Washington, D.C.– Prosecutors from across the United States have joined together to release The 21st Century Principles of Prosecution Use of Force Project.  The Association of Prosecuting Attorneys (APA), a national organization of elected and appointed prosecutors and their deputies, worked over the past year to establish the Use of Force Project in direct response to the difficult and divisive issue of peace officer use of force incidents.  Trust in law enforcement has weakened as peace officer deadly use of force incidents have become increasingly visible throughout the country. As a result, public confidence has waned in a fair criminal justice system that works for all.  The 21st Century Principles of Prosecution report recommends innovative and promising practices for investigating use of force cases, ensuring the integrity of use of force prosecutions, and promoting equal justice and safer communities.  The release of the report comes after a meeting in California hosted by San Francisco District Attorney George Gascón.“As perhaps the only former Chief of Police to now sit as an elected District Attorney, I recognize the challenges these incidents present for big and small jurisdictions alike, but I also see opportunity,” said District Attorney George Gascón.  “Distrust in law enforcement is an impediment to effective policing and public safety.  As prosecutors we share a responsibility for keeping our communities safe, therefore we share a responsibility to cure the distrust.  By ensuring these investigations are transparent, objective and beyond reproach, we can restore the community’s trust that anyone who violates the law will be held accountable-even those who wear a uniform.”


The APA undertook this project to demonstrate a continued commitment to prosecutorial ethics and principles by establishing a set of principles and protocols for investigating and prosecuting deadly peace officer use of force cases. The work began in 2016 when the Use of Force Project reached out to experienced prosecuting attorneys, as well as other criminal and social justice professionals.  The Project involved several summit meetings throughout the year and around the country, culminating in this 2017 report. Working Group Committee Members included community leaders from the American Civil Liberties Union, the National Association for the Advancement of Colored People, and other organizations with long-standing investments in our criminal justice system.  Their diverse and sometimes conflicting perspectives contributed to a productive collaboration on questions that are often emotionally charged but that demand meaningful answers.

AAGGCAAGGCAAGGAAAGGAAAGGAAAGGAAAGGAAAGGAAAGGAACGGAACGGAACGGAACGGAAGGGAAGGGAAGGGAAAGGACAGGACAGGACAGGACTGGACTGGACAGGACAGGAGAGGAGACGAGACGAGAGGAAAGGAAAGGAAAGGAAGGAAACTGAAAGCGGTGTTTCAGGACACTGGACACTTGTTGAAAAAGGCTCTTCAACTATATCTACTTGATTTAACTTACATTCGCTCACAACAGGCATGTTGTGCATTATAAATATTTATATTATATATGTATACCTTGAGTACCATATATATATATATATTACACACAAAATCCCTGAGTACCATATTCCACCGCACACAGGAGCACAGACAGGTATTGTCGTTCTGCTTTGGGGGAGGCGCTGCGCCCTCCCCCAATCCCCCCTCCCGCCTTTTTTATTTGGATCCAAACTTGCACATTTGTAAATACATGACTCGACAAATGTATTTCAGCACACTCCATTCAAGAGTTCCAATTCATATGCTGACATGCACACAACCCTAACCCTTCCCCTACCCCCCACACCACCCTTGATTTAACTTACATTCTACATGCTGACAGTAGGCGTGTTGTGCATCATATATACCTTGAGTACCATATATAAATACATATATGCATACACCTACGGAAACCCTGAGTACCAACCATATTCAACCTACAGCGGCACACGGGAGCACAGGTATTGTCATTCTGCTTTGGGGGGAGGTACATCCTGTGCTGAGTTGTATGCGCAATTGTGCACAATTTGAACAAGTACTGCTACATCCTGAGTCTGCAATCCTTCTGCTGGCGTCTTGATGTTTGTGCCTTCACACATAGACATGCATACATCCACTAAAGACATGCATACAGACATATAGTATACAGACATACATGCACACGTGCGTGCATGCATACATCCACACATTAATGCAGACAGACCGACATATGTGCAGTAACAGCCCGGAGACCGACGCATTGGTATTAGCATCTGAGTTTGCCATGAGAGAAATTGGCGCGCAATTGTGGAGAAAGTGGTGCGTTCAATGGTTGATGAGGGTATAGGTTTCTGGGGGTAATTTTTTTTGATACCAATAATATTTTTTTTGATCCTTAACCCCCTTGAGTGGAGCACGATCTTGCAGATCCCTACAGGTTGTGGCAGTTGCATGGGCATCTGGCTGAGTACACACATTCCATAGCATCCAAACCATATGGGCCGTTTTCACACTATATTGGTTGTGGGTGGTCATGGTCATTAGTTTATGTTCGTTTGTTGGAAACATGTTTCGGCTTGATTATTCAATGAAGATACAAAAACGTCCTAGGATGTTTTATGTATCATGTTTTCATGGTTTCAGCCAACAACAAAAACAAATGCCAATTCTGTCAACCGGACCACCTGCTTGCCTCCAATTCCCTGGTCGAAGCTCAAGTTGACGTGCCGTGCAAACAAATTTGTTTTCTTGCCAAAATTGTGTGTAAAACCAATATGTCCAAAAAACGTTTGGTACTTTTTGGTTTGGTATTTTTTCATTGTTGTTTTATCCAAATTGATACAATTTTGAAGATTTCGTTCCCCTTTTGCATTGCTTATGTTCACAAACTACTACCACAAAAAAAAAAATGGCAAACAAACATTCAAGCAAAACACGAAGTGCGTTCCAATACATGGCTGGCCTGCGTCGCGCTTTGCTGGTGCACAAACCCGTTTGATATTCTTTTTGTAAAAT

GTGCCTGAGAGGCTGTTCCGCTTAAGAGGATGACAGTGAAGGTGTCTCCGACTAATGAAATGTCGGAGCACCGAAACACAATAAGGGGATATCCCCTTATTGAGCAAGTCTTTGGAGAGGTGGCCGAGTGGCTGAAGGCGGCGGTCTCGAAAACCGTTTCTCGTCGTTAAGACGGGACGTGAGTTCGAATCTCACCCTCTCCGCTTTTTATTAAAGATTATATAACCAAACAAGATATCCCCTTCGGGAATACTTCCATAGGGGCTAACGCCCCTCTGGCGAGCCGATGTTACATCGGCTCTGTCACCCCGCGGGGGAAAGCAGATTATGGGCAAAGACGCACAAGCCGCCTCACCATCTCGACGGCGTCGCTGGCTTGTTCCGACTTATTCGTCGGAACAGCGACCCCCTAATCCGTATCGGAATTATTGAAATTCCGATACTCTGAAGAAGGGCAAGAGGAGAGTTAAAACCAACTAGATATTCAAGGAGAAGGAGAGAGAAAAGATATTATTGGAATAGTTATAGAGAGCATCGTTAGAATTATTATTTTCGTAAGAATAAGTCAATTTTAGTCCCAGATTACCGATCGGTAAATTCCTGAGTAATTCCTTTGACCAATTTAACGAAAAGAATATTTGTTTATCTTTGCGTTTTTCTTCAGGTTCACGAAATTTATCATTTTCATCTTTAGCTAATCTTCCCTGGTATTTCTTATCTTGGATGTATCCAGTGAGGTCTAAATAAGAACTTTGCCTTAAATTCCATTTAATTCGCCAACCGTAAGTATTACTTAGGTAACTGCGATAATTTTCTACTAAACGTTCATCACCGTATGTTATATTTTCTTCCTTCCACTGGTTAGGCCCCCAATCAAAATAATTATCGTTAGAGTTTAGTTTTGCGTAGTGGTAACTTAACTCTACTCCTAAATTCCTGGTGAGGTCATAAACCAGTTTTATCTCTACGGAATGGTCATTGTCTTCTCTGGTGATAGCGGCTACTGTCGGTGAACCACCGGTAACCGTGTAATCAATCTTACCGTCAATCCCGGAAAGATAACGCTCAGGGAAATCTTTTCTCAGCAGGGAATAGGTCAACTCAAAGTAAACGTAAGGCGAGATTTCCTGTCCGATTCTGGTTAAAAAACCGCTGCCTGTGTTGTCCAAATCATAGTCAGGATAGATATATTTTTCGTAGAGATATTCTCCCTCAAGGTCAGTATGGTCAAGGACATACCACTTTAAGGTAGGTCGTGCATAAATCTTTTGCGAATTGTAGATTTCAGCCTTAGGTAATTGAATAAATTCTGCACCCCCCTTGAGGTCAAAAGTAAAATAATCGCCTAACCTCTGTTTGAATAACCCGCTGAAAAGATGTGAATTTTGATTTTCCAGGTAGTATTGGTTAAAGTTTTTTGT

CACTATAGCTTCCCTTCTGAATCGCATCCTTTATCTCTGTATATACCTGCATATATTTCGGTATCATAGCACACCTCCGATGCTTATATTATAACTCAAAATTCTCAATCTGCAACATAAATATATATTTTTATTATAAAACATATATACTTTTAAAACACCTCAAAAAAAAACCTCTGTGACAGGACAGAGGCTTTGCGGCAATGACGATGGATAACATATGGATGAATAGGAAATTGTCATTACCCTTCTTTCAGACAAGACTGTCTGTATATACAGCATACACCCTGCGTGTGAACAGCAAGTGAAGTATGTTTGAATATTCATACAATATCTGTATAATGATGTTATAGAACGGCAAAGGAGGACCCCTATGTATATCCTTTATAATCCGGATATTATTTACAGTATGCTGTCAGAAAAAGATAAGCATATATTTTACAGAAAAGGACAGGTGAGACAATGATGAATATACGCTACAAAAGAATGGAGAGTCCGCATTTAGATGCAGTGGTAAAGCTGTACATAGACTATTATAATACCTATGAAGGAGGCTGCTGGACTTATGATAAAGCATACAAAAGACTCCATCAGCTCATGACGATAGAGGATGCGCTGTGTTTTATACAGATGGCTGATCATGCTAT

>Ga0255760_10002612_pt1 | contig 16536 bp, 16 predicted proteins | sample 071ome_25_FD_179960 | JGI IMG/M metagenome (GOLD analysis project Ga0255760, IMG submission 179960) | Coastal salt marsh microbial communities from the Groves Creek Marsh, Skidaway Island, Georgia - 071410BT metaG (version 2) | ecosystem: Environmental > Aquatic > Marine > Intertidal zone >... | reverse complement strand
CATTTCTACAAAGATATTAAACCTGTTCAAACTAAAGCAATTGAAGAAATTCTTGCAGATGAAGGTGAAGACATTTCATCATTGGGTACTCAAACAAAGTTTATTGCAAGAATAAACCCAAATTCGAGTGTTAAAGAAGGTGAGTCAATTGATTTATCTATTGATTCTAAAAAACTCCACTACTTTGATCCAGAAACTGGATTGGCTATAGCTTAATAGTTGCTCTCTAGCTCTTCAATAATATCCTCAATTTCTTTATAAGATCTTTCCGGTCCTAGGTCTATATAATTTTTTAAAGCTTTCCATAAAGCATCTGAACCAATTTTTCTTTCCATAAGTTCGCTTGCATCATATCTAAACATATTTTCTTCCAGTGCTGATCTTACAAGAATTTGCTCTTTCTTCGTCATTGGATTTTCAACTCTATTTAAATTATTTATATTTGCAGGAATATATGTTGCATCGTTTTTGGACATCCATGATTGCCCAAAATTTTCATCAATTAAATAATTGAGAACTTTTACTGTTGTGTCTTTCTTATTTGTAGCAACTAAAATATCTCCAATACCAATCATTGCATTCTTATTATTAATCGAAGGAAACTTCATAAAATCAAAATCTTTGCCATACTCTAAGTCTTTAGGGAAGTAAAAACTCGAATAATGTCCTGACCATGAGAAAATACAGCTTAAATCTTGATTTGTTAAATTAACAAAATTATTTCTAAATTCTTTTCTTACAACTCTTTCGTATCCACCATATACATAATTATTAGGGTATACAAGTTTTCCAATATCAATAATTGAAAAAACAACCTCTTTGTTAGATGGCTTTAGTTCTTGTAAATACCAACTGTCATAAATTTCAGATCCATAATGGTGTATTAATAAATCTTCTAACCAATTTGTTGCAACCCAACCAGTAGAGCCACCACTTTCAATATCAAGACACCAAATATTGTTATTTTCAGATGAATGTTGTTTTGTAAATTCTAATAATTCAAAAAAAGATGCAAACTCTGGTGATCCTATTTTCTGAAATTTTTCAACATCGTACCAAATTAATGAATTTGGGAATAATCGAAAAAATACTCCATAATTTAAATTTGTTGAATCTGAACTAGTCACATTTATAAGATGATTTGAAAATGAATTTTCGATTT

Steering Committee members took part in meetings in Kansas City, MI; Philadelphia, PA; Portland, OR, and Austin, TX speaking to religious, community and law enforcement leaders. During these meetings APA members heard anger, frustration and disillusionment about the current state of the criminal justice process. Those discussions helped shape this document.“We learned a lot from the public during this process,” said APA President David LaBahn.  “All of their concerns, suggestions and criticism went into the drafting of The 21st Century Principles of Prosecution.  As prosecutors’ our first and foremost obligation is to pursue the evidence, the facts and the law wherever they may lead, without political consideration, and to do so according to the highest standards of ethics and integrity.  Our hope is that the release of The 21st Century Principles of Prosecution will instill the knowledge of those obligations with the public at large.”

The report outlines methods for handling deadly peace officer use of force cases, and concludes that in order to restore public confidence in law enforcement and prosecutors, officer use of force cases must be reviewed and investigated with 1) respect for human dignity, 2) independent investigation and prosecution decision making, 3) responsible transparency, and 4) procedural fairness and justice.The APA fully expects the Use of Force Project to continue well past its yearlong tenure, and that similarly, this document will continue to be revised and even changed as law enforcement and prosecutors find new and improved mechanisms to enhance the trust in our offices and ultimately to reduce and prevent peace officer use of force cases resulting in death or serious injury.